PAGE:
It's a sad reality, but there are a lot of people in Whistler who are having a tough time, financially, as is the case at the start of most winter seasons. The food bank has served over 2,000 people so far this year (up from just over 1,200 people in 2009) and chances are that number will remain pretty steady until the shoulder season rolls around.
On top of that, there are plenty of other people in Whistler who are eating on a budget, which, quite frankly, translates into eating a lot of crap: cheap white bread, packaged foods, and not a lot of fresh fruits and veggies. Why? Well, most people complain that they simply can't cook.
No more excuses: the Whistler Community Services Society (which also operates our food bank) started a nifty little program a few years back called Community Kitchens. They had apparently noticed that people drawing on the food bank didn't seem to have strong cooking skills and couldn't afford to buy a big order of groceries. So, with the help of Whistler Blackcomb, they started to teach young adults (mainly Whistler Blackcomb employees) how to cook their own healthy and delicious meals. While the program started up at staff housing, it had soon moved down to the village and was expanded to include all Whistler residents.
This year, they've brought two chefs - Sarah Uy and Matt Prescott - in to teach biweekly classes at Myrtle Philip Community School. The cost is $10 to participate (which also includes the meal itself), and anyone who has financial restrictions can attend for free.
I've attended sessions in previous years, but wanted to see what the new instructors had up their sleeves, so I went to Uy's class last Monday (Nov. 29). Initially intrigued by the menu advertised (cream of zucchini soup, zucchini noodles with a tomato, basil and lemon sauce, and a chocolate mousse), I was pretty surprised when Uy announced that she is a vegan rawtarian. A what?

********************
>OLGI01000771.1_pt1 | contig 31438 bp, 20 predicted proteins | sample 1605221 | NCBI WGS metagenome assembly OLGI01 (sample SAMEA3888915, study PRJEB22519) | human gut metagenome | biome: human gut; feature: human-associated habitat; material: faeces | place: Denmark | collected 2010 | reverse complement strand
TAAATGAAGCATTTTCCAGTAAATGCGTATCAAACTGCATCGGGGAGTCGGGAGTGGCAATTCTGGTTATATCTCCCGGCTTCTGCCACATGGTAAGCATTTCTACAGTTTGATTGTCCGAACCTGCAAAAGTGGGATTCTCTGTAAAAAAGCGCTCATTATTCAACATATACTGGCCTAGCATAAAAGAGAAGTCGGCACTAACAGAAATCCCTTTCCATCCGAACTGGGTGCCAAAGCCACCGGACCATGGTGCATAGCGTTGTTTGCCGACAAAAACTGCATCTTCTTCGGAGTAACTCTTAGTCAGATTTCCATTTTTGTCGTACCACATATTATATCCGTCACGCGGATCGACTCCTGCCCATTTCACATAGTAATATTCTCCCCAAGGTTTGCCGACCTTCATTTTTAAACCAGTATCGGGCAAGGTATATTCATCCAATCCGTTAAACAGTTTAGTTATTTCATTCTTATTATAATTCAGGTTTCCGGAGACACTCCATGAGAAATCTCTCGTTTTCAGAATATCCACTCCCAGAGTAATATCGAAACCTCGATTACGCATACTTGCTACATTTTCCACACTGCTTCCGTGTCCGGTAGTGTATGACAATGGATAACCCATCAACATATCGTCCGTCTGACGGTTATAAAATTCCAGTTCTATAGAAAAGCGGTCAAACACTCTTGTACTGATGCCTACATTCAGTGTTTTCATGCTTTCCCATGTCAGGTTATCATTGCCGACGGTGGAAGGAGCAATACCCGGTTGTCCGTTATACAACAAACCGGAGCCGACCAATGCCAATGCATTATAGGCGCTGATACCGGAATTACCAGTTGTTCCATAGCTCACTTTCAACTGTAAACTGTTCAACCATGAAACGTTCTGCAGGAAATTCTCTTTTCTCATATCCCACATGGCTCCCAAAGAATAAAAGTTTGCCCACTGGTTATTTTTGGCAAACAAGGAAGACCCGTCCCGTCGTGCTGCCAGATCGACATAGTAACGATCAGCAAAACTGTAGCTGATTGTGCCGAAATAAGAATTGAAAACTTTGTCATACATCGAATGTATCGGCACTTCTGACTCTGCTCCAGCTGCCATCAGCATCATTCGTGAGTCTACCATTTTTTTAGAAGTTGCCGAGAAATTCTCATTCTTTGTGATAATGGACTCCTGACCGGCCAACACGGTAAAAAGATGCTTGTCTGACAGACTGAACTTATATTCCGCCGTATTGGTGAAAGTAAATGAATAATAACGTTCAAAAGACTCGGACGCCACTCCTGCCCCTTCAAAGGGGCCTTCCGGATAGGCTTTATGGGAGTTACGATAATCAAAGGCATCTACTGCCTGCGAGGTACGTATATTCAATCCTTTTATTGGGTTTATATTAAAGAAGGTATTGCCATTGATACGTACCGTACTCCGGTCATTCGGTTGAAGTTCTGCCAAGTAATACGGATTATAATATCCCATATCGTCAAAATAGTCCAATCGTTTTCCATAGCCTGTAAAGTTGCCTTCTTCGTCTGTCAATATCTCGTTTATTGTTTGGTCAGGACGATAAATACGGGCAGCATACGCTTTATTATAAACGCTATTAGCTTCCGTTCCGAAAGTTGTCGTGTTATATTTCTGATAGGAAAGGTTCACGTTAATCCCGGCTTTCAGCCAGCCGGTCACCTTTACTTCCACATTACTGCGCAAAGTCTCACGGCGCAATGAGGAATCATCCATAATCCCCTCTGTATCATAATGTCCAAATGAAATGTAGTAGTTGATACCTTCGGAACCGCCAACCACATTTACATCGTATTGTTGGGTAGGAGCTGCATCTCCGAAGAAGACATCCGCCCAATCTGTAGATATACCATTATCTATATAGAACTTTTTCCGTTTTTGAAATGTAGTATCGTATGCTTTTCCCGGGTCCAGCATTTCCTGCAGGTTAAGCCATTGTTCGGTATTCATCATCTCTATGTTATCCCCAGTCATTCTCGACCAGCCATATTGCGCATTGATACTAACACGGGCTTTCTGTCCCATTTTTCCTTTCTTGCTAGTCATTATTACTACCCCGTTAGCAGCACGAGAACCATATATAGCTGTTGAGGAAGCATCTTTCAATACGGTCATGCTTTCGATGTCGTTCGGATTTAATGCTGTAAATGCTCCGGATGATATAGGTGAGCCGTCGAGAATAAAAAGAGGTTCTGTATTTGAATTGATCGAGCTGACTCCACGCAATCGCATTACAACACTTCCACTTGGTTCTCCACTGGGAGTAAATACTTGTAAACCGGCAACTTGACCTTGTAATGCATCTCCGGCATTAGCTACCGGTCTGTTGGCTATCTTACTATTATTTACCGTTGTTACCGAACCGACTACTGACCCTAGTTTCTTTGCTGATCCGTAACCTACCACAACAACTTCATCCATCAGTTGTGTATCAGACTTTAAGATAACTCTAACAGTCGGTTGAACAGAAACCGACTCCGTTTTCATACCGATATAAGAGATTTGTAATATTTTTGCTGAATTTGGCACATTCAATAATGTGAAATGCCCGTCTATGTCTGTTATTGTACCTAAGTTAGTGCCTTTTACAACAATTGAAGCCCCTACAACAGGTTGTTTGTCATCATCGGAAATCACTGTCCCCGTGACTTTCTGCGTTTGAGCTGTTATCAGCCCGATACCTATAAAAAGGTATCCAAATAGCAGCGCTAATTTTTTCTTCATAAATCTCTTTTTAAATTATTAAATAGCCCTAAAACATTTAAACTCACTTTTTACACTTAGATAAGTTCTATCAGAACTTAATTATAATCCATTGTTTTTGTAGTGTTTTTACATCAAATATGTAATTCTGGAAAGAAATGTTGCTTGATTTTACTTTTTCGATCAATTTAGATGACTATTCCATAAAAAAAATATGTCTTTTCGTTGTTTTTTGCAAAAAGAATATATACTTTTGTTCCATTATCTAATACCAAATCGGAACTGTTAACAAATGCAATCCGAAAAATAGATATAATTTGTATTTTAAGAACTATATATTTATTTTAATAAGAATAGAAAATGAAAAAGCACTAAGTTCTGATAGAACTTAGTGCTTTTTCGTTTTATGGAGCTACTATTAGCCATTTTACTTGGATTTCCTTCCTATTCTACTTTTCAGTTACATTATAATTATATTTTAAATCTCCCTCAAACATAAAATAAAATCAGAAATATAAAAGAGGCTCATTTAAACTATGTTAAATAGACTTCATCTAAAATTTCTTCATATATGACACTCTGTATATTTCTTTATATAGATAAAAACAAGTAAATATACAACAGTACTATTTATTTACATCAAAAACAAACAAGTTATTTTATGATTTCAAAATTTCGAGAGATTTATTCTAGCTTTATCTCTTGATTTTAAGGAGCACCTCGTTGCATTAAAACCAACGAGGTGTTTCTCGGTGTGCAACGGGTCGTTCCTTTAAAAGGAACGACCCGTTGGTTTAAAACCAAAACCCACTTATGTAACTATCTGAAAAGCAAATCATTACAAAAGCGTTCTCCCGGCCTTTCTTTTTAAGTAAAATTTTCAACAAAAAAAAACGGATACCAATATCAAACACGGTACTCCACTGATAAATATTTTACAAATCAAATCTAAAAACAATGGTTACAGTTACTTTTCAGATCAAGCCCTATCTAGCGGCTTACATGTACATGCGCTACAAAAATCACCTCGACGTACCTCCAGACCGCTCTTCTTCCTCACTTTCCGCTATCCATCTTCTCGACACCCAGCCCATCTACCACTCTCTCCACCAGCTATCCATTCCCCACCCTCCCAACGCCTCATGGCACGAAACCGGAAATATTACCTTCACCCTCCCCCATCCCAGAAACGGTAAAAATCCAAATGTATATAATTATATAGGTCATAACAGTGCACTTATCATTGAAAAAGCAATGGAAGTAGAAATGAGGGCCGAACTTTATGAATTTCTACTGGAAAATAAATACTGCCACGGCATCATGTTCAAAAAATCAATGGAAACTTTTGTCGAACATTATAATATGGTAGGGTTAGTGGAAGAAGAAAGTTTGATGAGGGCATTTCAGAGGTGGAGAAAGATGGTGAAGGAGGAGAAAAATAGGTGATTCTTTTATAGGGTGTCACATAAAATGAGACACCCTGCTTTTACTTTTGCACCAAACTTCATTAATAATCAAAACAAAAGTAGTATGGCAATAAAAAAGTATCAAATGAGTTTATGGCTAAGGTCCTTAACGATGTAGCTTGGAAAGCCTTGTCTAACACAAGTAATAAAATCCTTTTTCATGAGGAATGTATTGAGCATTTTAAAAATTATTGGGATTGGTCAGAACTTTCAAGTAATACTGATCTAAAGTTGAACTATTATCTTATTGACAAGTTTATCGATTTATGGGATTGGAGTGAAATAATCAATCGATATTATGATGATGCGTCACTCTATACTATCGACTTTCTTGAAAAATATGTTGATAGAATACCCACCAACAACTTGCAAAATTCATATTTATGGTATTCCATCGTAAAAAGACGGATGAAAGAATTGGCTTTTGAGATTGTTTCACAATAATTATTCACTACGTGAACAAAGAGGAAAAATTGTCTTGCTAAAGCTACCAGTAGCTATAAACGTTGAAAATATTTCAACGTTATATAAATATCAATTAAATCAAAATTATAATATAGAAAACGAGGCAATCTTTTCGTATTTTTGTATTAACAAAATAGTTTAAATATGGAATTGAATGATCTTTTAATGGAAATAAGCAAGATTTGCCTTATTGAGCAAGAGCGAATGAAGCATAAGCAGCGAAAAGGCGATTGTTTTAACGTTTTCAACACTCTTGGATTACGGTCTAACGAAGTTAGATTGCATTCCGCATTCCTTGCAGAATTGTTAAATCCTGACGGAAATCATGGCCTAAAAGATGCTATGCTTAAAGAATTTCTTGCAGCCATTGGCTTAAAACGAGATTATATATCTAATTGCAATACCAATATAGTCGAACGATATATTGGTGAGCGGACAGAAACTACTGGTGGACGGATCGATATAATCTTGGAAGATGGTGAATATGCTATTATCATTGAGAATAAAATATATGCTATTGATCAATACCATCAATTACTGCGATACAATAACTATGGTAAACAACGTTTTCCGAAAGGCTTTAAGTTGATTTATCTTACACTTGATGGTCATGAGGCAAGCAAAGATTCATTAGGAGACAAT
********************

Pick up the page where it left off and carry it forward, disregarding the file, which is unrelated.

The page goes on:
I couldn't help but smile (just a bit) as Uy's revelation registered on the rest of the participants' faces - most people said they had signed up for the class because they were looking for creative meal inspirations, and well, they got it!
While I must admit that I was as skeptical as most of my carnivorous counterparts would be (don't lie, you made a face when you read "vegan rawtarian"), my curiosity was officially piqued. Uy explained that living on a vegan rawtarian diet is actually easy and economical (once you get past the initial investment of a good blender and a dehydrator). And as it turns out, it can also be pretty damn tasty.
I wasn't a huge fan of the cream of zucchini soup - I find it a bit weird to drink cold soup in the middle of the winter and the celery flavour was a bit overpowering. But the zucchini pasta was zesty, bright and refreshing. I was surprised that the texture of the mandolined fresh zucchini was so similar to real pasta, and wasn't bitter at all. It was actually delicious when tossed with the sauce. The real delight of the meal, however, was the chocolate mousse. I was very curious to see how Uy was going to pull off mousse without using any egg, cream or butter; how was she going to make it rich and creamy? Avocado, the miracle fruit! Using just seven ingredients, Uy whipped up (literally) an unbelievably tasty dessert. So tasty, in fact, that I've decided to include the recipe. (Hope you don't mind, Sarah!)
¼ cup water
6 tbsp. cocoa
2 tbsp. cane sugar
Pinch of cinnamon and salt
¼ cup agave syrup, maple syrup or honey
Put in blender. Blend. Eat. Yum.
I was pretty impressed by Uy's menu, and while she hasn't converted me into a vegan rawtarian, I definitely would consider incorporating these dishes into my culinary repertoire.
If you're interested in learning a few new recipes to take into your kitchen, check out the next Community Kitchens session; it's being taught by Matt Prescott of Snowline Catering Monday, Dec. 13. He'll be teaching participants how to make chowder with chicken, clam, corn and salmon - needless to say, this session is not raw or vegan.
There are even more sessions scheduled for the coming season, so no worries if you can't make it out to the Dec. 13 session. Sessions for 2011 are taking place on Monday, Jan. 17 and 31, as well as Feb. 14 and 28.